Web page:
As artists like Lunay, Bad Bunny, Rosalia, J Balvin and more continue to dominate music, here’s a look at how they’re tapping into their culture to influence their fashion. Click through to see more photos of Lunay from WWD’s shoot.
As shopping moves online during the coronavirus pandemic, retailers and brands are placing increased focus on digital selling tools.
Fashion’s long-standing emphasis on European designers has kept Latinx creators out of the spotlight, but there’s a shift under way, according to Maria Cornejo.
Latinx designers are making greater inroads into global fashion, and new platforms showcase the fresh perspectives and innovative designs many are bringing to the industry.
Few executives of Hispanic or Latinx origin lead major fashion companies, though brands say they’re doubling down on corporate diversity.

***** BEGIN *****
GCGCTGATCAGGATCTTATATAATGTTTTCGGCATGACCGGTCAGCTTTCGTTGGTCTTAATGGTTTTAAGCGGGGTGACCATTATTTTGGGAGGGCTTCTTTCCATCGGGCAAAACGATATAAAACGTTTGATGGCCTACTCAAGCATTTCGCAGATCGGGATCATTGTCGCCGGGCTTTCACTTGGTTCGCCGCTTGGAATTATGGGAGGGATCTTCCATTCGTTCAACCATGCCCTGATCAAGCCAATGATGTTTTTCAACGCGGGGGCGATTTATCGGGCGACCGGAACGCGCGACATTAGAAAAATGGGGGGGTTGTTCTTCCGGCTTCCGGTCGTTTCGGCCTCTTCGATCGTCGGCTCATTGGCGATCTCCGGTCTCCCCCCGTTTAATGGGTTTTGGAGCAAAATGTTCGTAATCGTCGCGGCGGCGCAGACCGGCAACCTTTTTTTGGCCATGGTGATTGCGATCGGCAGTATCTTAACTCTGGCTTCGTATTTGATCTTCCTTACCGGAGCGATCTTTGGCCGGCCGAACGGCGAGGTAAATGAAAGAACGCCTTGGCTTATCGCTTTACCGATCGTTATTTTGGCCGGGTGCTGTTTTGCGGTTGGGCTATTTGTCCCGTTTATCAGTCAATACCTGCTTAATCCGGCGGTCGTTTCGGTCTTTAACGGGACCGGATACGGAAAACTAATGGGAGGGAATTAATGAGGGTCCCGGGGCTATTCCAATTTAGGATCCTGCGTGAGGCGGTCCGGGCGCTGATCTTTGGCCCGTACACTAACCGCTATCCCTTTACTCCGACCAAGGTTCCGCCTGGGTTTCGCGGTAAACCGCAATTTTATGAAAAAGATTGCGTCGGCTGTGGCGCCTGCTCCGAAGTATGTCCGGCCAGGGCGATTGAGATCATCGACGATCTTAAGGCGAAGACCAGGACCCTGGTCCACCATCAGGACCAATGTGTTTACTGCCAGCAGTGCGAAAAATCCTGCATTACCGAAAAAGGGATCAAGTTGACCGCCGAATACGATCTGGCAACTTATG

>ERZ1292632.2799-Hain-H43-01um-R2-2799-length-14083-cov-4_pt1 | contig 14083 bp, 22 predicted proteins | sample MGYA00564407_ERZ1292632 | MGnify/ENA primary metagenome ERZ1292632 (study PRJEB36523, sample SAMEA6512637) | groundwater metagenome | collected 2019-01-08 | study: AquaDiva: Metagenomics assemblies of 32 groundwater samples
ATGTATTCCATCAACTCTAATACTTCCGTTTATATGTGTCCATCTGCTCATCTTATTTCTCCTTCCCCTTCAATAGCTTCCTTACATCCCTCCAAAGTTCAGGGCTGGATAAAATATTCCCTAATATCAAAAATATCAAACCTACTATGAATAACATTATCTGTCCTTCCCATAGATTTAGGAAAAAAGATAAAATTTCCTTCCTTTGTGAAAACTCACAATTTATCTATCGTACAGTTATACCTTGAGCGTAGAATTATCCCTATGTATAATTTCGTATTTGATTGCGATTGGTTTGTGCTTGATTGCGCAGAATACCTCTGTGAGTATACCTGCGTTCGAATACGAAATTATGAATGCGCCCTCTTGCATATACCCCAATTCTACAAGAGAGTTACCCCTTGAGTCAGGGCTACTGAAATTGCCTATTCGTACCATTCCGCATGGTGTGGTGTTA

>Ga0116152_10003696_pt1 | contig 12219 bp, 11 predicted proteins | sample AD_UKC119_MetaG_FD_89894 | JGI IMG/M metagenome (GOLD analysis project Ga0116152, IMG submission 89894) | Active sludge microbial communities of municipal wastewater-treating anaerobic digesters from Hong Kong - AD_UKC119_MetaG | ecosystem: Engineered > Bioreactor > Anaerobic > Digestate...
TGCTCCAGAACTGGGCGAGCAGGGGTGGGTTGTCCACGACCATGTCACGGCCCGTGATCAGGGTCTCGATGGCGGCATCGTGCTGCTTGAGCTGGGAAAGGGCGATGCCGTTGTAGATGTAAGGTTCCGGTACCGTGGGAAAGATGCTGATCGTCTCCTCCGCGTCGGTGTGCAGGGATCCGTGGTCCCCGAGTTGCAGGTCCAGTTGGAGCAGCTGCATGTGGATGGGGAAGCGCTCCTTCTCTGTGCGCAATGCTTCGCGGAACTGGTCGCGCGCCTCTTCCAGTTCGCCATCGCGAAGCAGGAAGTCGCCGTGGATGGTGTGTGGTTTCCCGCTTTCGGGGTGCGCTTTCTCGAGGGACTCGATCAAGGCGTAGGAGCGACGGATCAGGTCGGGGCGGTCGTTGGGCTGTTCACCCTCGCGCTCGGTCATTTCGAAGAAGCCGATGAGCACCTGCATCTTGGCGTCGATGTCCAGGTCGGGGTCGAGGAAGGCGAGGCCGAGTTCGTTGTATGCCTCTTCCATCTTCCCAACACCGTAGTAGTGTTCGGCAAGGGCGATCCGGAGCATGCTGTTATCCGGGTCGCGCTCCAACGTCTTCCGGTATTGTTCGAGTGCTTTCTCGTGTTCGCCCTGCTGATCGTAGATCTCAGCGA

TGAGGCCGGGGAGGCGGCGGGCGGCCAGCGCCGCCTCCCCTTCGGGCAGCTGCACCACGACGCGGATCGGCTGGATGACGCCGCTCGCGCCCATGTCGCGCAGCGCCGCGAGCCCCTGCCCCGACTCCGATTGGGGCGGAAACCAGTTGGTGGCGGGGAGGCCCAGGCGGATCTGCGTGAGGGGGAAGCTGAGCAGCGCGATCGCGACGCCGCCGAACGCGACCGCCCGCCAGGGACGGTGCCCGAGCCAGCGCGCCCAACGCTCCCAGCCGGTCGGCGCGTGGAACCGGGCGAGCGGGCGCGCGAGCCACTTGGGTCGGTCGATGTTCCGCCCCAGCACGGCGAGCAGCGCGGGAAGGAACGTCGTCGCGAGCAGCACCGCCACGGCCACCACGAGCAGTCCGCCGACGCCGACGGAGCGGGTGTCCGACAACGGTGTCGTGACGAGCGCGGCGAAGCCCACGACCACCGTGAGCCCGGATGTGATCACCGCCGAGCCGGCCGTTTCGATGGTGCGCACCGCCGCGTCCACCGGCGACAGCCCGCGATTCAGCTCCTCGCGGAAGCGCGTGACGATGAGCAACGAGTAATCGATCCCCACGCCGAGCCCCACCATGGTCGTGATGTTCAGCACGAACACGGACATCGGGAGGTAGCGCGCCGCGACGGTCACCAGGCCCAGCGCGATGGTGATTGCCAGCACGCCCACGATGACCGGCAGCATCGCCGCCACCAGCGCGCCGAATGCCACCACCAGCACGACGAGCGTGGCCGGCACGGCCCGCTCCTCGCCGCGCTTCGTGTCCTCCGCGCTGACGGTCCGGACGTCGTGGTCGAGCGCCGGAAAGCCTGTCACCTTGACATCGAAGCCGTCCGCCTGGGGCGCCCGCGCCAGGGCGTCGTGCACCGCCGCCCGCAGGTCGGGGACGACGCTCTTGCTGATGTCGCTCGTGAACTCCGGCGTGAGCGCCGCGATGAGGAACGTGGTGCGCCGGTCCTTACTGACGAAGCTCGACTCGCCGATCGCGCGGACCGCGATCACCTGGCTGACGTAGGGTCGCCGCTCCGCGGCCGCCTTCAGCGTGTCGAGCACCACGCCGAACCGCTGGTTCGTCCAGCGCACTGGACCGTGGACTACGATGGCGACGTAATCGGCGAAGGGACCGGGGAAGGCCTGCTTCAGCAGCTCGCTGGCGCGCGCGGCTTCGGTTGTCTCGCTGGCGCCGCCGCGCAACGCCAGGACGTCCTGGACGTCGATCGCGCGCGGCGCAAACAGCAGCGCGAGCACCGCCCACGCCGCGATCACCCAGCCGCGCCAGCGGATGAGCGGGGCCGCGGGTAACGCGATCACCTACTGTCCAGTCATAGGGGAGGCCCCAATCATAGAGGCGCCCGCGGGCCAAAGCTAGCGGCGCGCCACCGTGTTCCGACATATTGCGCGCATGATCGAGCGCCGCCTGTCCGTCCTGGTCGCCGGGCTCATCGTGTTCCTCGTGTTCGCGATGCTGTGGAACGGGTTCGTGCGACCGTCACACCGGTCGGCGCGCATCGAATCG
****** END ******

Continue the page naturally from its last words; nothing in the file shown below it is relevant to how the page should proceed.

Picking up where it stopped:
The Peruvian swimwear label is tapping into its heritage to make handmade pieces focused on sustainability.
The latest collection is inspired by the headdresses of an Aztec warrior.
The L.A.-based designer only does one-of-a-kind jewelry pieces, rather than create in bulk.
The Mexico City-based brand doesn’t use traditional molds, making each piece of jewelry unique.
The New York-based designer spoke with two small business owners in Nevada about the struggles they are facing during the pandemic.
“Makeup is more of an act of self-expression, a creative outlet, making you feel good, an extension of self-esteem and who you are,” said Juv’s Juan José Amaya.